*Posted by Joe Wooddell
I am saddened by the Trayvon Martin case. (Recall that Trayvon Martin died Feb. 26, 2012 allegedly by a gunshot wound inflicted by George Zimmerman.) I am also saddened by the racial divide in the United States. Since the facts of the case are still emerging (and since this post has very little to do with those facts), I shall postpone my own judgment. Along with Martin Luther King Junior, however, I long for a day when we are judged not on the color of our skin, but on the content of our character. Lord, hasten that day. In the mean time, racism is still alive and well in many places, which is a shame.
Listening to a call-in radio show the other day I heard a self-identified African-American man accusing the host of allowing the hosts race (white) to color (pardon the pun) the hosts view of the Trayvon Martin case. The caller basically accused the host of being unable to see the facts of the case objectively, because the host is white. The caller then implied that all white people are similar in this regard. That is, white people inevitably see the Trayvon Martin case through their own racist worldview, thus biasing their judgment. The host responded, So you think I see the case in a biased way, simply because Im white? Yes, replied the caller.
Thankfully, the host had the good sense to ask the obvious follow-up question: Do you think you see the Trayvon case in a biased way because you are black? No, replied the caller; I see it as a human being. When pressed, the caller admitted he might see things a little bit differently because he is black, but not nearly as biased as white people. When pressed further, the caller contended that he had a personal stake in cases such as Trayvons, because the callers brother had been murdered in 1974 in a racially charged incident. The host then rightly noted that such a personal stake potentially makes the caller more biased, not less.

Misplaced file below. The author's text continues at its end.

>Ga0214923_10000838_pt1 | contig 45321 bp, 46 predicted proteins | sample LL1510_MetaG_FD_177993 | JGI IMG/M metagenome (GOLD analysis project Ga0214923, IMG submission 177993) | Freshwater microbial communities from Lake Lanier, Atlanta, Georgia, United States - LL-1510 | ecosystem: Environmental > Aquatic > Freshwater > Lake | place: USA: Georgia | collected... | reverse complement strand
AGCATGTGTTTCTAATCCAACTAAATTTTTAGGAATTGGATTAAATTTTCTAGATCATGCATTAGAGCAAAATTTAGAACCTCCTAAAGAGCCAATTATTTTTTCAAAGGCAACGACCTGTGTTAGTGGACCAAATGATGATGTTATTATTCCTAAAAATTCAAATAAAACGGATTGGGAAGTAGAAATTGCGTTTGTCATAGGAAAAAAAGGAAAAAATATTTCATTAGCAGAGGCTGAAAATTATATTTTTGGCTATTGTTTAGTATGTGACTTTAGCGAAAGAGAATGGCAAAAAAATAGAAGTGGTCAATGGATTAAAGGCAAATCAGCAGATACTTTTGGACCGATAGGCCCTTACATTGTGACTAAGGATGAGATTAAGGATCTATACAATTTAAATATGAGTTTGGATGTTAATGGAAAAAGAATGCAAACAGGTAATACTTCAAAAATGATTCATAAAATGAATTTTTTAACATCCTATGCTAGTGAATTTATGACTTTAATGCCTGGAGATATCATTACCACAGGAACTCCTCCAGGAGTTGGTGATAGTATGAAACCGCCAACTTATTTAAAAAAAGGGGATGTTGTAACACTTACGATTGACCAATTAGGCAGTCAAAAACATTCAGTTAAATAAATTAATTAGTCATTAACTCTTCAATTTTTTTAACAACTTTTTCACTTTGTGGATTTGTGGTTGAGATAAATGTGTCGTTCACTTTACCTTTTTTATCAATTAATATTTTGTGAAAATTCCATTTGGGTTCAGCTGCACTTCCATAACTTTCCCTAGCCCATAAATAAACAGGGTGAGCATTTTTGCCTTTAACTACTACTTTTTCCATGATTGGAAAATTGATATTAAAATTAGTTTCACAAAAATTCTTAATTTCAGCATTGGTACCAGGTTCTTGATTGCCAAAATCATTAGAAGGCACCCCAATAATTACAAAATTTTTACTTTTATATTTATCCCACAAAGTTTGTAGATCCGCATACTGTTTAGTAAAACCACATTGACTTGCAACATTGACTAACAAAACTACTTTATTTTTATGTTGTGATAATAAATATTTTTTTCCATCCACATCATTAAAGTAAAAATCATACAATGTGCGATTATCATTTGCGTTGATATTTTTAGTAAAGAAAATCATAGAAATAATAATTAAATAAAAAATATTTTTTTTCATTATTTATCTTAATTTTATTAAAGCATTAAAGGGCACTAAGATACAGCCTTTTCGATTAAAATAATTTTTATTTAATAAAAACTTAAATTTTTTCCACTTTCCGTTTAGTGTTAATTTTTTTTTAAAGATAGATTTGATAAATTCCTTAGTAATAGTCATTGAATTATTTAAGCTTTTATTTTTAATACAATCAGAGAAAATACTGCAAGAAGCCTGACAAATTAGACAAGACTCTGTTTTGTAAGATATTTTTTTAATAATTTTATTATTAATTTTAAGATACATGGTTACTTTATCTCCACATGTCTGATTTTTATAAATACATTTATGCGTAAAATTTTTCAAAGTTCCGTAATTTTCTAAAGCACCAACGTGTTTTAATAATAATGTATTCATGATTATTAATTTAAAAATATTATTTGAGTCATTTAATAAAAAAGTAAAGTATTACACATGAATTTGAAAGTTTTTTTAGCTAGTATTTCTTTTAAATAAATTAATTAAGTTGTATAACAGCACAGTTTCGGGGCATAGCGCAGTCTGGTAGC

Doubtless there are white people (and people of other races) who engage in the same sort of poor reasoning as the caller. In fact, I have known some. This is unfortunate. What the caller failed to realize is that, in accusing the host of inevitably being racist because he is white, the caller also was accusing himself of inevitably being racist because he is black. The racism knife cuts both ways. I cannot reasonably accuse you of being racist or biased because of your race, without also accusing myself of being racist or biased because of my own race; unless, of course, theres some good reason to think one race is inherently more objective (or less racist or biased) than others. If this is my contention, however that one race is, in fact, more objective (less biased) than others, simply because of the race itself then that notion itself becomes racist! Im more objective simply because Im white, black, etc. amounts to nothing more than I am superior to you simply because of my race, which of course is a racist notion.
We would be fools to think race never plays into the way we think of ourselves or others, but believers should prayerfully attempt to think less and less in this fashion. This is part of what Jesus was getting at in His command to love not only God but neighbor as well, including Samaritans.
Considering all of the above, I am making two points: first, no one is inherently more or less biased simply because of his race; second, God commands us to act lovingly toward all races. And while I have not actually argued for one further point, I would add that it is both desirable and possible to be reasonable, clear-headed, and more objective, not only about the Trayvon Martin case, but about anything at all. At least three things will help a person toward these ends: broad-based knowledge, good critical thinking skills, and a virtuous character transformed by the supernatural power of God through Christ.